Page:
Last summer, I went to Ireland with my family. We rented a car to drive along the west coast, from Connemara to Cork. But before we left the auto rental lot on our first day, my adult son walked slowly around our vehicle, making a video with his phone.
Smart kid, I thought. Now we had a record of every preexisting dent, scratch, and stain. If the rental company later tried to hold us responsible for any of it, we would have my son’s video to fight back.
Too bad Caron Welch and Robbin Wilson didn’t have someone like my son along when they rented a car in West Palm Beach, Fla., in September. It never occurred to them to make a video. And it definitely would have come in handy, because Alamo Rent a Car later claimed they did $1,075 in damage to their rental.
It was about two weeks after they returned home (Welch to Brewster, Wilson to Connecticut) that Alamo informed them it had found 13 chemical stains on the car, from hood to roof.
In corporate language that is both commanding and evasive, Alamo directed them to “remit payment in full” but without saying how the company knew Welch and Wilson were responsible.
“We did nothing to damage that car in any way,” Welch, 69, a retired elementary school secretary and grandmother of seven, told me.
And Alamo’s demand was at odds with what happened when the car was returned.
A young attendant walked around the vehicle, inspecting it before announcing that he was embarrassed the car had been allowed off the lot without being properly cleaned. He pointed to “water spots” all over it.
“We’re knocking $30 off your bill,” Welch recalled him saying. The receipt shows a $30 credit.
Now, suddenly, the “water spots” that warranted a refund had somehow morphed into “chemical stains” and a $1,075 bill.
Welch and Wilson are cousins. For more than 20 years, they have traveled together to Florida to visit Welch’s beloved dad, Chet (“the kindest, sweetest, funniest man ever”). This last trip was somber; Chet had died in September at age 95, and they had gone to close his estate and carry his ashes back to New England.
Wilson and Welch tried repeatedly on the phone to get Alamo to acknowledge it had made a mistake and to stop the barrage of letters addressed to Wilson. (She paid for the rental; Welch paid for the airfare, same as always.)
Last month, Wilson, 60, and Welch paid the $1,075 (half each) after some pretty strenuous efforts by Alamo and its debt collector. Wilson worried that to further dispute it would put her credit rating in jeopardy.
So, basically, Alamo frightened two women into paying for damage they insist was not done by them. Way to go, Alamo.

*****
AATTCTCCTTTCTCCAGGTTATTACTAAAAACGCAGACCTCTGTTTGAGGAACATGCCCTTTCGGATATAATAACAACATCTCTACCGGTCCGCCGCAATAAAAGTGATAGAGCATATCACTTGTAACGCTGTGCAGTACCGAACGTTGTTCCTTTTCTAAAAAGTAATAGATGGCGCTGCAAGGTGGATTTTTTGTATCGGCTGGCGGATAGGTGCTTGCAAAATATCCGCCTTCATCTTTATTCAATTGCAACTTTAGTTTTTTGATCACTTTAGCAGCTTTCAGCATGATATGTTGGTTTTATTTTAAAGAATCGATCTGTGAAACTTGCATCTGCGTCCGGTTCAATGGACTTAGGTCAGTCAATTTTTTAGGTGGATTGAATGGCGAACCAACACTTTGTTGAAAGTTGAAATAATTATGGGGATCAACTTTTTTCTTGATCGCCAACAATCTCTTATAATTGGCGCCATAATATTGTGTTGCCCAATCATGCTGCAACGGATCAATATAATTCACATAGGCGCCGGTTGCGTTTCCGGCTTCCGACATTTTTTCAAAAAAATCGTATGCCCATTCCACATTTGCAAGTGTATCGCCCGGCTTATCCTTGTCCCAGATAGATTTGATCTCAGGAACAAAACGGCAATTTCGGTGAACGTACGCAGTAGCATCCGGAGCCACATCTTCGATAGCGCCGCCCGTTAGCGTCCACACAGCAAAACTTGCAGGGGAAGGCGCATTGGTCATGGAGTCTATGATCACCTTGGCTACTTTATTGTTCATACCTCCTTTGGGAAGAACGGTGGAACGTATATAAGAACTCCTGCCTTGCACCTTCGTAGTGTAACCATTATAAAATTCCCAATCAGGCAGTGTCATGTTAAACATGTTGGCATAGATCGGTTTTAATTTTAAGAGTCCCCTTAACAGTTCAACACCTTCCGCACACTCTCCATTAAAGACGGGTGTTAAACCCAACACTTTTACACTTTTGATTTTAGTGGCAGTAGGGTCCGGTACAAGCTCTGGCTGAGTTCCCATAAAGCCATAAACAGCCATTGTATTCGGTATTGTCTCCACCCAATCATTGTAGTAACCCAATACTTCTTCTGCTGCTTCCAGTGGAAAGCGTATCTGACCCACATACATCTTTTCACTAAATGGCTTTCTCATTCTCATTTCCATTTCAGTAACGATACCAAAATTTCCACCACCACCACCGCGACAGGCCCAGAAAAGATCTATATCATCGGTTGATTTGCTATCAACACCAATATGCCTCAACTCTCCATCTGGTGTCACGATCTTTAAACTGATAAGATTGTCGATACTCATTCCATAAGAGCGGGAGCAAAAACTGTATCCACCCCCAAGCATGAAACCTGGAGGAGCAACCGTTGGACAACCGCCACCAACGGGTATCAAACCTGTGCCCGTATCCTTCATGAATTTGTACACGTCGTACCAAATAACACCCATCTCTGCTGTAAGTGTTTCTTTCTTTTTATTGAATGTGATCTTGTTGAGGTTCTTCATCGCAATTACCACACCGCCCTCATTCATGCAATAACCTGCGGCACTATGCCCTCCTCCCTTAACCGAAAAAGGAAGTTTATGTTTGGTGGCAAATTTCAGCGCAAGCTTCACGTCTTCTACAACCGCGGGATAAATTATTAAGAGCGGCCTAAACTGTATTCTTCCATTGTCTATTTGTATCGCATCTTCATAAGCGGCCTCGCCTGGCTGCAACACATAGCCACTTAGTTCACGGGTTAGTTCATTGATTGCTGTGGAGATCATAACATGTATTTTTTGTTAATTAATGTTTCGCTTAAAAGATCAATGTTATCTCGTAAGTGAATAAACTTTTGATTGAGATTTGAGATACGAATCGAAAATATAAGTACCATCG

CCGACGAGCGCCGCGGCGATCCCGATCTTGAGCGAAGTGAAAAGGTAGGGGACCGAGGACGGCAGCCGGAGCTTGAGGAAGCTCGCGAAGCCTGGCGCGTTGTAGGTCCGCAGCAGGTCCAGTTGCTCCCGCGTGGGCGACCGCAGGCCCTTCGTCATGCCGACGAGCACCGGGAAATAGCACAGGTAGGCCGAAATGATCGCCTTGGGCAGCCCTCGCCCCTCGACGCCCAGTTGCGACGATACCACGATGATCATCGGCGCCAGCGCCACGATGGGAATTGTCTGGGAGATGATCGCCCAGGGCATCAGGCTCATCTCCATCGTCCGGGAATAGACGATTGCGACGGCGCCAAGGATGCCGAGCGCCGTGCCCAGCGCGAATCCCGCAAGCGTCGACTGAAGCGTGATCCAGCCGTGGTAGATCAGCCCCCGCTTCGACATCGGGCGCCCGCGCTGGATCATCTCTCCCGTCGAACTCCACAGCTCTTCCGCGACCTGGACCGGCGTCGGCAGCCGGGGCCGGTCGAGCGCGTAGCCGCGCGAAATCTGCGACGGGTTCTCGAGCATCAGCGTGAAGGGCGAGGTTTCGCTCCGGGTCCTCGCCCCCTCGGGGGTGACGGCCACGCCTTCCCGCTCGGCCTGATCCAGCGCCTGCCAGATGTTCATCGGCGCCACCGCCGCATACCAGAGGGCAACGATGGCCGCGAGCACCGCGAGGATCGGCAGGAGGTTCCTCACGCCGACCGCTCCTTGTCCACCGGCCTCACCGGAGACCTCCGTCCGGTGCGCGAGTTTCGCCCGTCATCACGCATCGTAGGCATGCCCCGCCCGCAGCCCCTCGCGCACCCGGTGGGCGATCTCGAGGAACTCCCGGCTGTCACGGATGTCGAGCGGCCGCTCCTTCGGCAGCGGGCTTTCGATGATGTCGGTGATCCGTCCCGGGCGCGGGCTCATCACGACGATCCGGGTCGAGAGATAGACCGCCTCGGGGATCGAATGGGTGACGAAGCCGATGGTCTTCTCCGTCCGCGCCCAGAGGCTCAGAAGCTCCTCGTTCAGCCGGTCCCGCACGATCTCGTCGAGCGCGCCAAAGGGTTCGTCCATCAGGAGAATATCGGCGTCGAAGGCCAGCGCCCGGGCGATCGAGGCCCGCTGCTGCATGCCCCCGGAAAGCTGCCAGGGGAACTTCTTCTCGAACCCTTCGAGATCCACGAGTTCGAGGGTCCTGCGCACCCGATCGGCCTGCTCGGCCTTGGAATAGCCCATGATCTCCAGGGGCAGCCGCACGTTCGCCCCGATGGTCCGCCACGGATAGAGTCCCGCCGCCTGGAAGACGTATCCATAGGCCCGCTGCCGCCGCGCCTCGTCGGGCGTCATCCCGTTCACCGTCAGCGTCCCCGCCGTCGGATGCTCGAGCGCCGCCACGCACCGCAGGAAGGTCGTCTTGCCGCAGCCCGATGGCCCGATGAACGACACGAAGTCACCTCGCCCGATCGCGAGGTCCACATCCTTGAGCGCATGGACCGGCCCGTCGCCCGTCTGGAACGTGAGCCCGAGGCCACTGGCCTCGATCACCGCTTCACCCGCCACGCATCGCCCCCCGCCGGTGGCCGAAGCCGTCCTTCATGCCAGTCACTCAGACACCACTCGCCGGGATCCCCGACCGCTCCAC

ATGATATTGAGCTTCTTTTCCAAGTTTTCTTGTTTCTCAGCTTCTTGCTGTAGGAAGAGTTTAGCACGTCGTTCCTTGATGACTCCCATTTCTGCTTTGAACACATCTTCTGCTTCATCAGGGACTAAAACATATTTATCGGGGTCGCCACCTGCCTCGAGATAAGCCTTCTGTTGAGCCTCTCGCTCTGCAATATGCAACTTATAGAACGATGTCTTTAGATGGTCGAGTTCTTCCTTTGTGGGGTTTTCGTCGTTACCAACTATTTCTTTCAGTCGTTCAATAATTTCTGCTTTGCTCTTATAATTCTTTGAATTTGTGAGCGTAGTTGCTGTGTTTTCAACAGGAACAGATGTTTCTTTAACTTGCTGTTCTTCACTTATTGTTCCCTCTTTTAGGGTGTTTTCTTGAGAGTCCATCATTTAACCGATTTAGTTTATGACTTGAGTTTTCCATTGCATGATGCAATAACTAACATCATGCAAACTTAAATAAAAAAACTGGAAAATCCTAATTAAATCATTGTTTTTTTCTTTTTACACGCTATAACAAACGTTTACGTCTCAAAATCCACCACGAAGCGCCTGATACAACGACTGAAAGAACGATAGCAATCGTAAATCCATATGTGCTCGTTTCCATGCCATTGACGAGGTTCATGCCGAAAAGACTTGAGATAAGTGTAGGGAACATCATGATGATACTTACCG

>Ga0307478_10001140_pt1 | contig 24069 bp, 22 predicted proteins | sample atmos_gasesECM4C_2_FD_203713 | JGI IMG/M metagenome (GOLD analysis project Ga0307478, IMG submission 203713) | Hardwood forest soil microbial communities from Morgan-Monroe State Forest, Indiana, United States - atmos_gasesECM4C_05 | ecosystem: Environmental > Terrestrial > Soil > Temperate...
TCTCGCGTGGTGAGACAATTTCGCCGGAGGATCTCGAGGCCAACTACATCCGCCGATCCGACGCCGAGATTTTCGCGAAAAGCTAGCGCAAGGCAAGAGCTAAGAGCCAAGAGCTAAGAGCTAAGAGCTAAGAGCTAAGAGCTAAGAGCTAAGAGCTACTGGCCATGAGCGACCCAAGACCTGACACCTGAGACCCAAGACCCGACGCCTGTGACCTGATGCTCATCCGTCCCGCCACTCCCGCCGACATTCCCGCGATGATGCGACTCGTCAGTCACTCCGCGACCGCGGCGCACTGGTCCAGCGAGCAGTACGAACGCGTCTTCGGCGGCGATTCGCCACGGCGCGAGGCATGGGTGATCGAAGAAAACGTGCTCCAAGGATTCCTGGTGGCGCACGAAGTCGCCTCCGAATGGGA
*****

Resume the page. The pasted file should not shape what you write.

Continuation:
I suspect that, had Wilson replied that she had before-and-after videos of the car, Alamo would have folded.
Alamo said in an e-mail to me that the vehicle was returned with “significant chemical wash all over the body and roof.” How exactly did Alamo think that happened?
Alamo said it surmised that Wilson took the rental “somewhere for an inexpensive car wash” or used some chemical to wash it herself, apparently to clean away the water spots.
Welch and Wilson said no such thing happened.
“That’s ridiculous,” Wilson told me. “Absolutely not.”
How did Alamo conclude such a thing had happened?
It was based on “follow-up comments to us” made by Wilson, Alamo said.
“The only thing I said to them was: Why would I wash a car I had on a three-day rental?” Wilson said.
Alamo now says it will refund the money, offering an odd explanation in an e-mail.
“We now realize that, because the photographs are not as clear as they should be, the customer is not comfortable with the documentation provided.”
Wait a minute: Alamo is implying it provided photos to Wilson. That didn’t happen, Wilson told me. (And Alamo declined my request to see them.)
So, a reminder: When you rent a car, make a video.
Score one for snail mail
National Floors Direct has backed down and refunded Leo and Diane Walbourne’s $1,111 deposit for cancelling an order in February.
The Walbournes decided to cancel their contract within 24 hours, well within the three-day window allowed under the consumer protection law that governs contracts signed in your home.
But National made the silly argument it didn’t receive the cancellation notice in time, though the Walbournes mailed it within 24 hours and it was postmarked that day.
After their plight was featured in this column and the company was blasted with a torrent of criticism online, National’s check was suddenly in the mail — just like the Walbournes’ cancellation notice.
Going public worked
Don and Deborah Smith were featured in a column last month describing their heartbreaking effort to get Don, sick with terminal cancer, quick access to a medical marijuana dispensary.
As a result of the column, the Smiths were welcomed into a nearby dispensary in Central Massachusetts and the state promised to revise its procedures to make it easier for patients to immediately enter a dispensary after a doctor writes a prescription.
Last week, Don, 72, husband, father, house builder, and Vietnam vet, died, surrounded by family, his pain eased in the weeks before his death by the medical-grade marijuana he and Deborah fought to get for him.
This final public act gave him “the opportunity to fight yet one more battle and to help others through that fight,” Deborah wrote in an e-mail to me.